Encyclopedia of Security and Emergency Management

Living Edition
| Editors: Lauren R. Shapiro, Marie-Helen Maras

Workplace Violence: Factors Contributing and/or Facilitating

  • Lisa van ReemstEmail author
Living reference work entry
DOI: https://doi.org/10.1007/978-3-319-69891-5_77-1


Workplace violence is “behaviour that a target wants to avoid, takes place in a work-related situation, and is potentially physically or psychologically damaging to the target” (Schat and Frone 2011).


Workplace violence is considered a problem in many countries and among many occupational groups. Workplace violence refers to acts of aggression toward employees in a work-related context. Acts of aggression can, for example, include hitting, kicking, threatening, calling names, and bullying. The context of work can be the work location and during work hours but also outside these locations and hours, as long as there is a connection with work, such as a work relationship between persons. Workplace violence can occur in many variations. Incidents differ broadly in the occupational group it concerns, the type of workplace violence, and the type of relationship between victim and offender. First, workplace violence concerns all occupational groups, such as people at...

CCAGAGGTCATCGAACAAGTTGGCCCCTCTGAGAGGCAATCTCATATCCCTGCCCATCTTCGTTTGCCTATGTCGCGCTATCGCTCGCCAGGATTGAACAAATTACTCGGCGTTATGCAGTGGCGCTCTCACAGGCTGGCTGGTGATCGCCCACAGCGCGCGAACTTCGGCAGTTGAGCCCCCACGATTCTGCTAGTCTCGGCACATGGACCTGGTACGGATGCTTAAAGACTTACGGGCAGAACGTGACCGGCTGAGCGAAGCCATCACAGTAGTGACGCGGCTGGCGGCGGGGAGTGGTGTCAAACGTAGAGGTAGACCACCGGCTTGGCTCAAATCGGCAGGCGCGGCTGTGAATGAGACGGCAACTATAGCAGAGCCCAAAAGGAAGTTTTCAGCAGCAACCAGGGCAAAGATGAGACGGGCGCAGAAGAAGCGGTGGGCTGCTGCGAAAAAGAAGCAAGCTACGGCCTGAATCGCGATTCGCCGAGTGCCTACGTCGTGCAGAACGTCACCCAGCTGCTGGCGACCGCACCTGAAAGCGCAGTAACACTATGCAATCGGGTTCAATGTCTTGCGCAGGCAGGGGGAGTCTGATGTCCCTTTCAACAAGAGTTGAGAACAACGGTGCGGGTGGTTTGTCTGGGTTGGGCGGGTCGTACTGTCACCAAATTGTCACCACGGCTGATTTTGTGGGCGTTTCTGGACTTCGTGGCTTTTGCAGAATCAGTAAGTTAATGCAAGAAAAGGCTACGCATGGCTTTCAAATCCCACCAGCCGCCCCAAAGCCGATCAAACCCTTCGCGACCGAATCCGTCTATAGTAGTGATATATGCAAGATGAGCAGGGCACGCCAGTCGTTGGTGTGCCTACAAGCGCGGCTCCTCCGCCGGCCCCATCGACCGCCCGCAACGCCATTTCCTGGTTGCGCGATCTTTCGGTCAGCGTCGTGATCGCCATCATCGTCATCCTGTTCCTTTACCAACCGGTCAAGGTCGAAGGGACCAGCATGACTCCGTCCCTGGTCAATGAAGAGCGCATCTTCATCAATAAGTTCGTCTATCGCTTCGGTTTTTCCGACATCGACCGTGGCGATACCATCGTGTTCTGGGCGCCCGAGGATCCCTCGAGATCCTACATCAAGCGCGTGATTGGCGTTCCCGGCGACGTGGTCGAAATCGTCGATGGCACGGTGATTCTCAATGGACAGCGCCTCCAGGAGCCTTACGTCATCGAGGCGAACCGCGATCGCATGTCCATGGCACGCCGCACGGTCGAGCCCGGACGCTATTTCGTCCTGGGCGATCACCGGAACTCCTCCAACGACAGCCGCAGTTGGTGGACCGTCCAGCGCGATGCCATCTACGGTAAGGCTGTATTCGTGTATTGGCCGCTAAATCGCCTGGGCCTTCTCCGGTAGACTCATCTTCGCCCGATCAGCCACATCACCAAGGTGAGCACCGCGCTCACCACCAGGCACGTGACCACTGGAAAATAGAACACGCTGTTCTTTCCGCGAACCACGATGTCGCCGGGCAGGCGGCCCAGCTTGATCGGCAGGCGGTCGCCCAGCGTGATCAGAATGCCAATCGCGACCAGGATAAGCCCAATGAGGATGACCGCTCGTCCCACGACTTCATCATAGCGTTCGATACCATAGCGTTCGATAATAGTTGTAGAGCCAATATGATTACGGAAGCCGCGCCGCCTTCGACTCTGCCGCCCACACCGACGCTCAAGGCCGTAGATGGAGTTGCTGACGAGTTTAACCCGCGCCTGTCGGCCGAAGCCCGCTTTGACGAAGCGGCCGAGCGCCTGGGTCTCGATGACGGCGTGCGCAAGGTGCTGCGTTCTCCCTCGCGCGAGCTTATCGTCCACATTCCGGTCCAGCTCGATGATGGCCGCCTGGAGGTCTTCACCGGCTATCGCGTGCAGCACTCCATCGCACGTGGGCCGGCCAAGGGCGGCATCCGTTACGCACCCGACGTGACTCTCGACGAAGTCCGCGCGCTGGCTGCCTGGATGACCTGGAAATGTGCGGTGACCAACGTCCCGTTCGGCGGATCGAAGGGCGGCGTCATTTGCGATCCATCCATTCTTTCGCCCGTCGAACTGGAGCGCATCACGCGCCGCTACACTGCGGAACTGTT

Workplace aggression Contributing factors Correlates 
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Further Reading

  1. Bowling, N. A., & Hershcovis, M. S. (2017). Research and theory on workplace aggression (Current perspectives in social and behavioral sciences). New York: Cambridge University Press.Google Scholar
  2. Van Reemst, L. (forthcoming). Emergency responders at risk: An empirical analysis of the relationship between emergency responders’ characteristics and their exposure to aggression from citizens. Unpublished doctoral dissertation, Erasmus University Rotterdam, The Netherlands.Google Scholar

Copyright information

© Springer Nature Switzerland AG 2019

Authors and Affiliations

  1. 1.Department of Criminology, Erasmus School of LawErasmus University RotterdamRotterdamThe Netherlands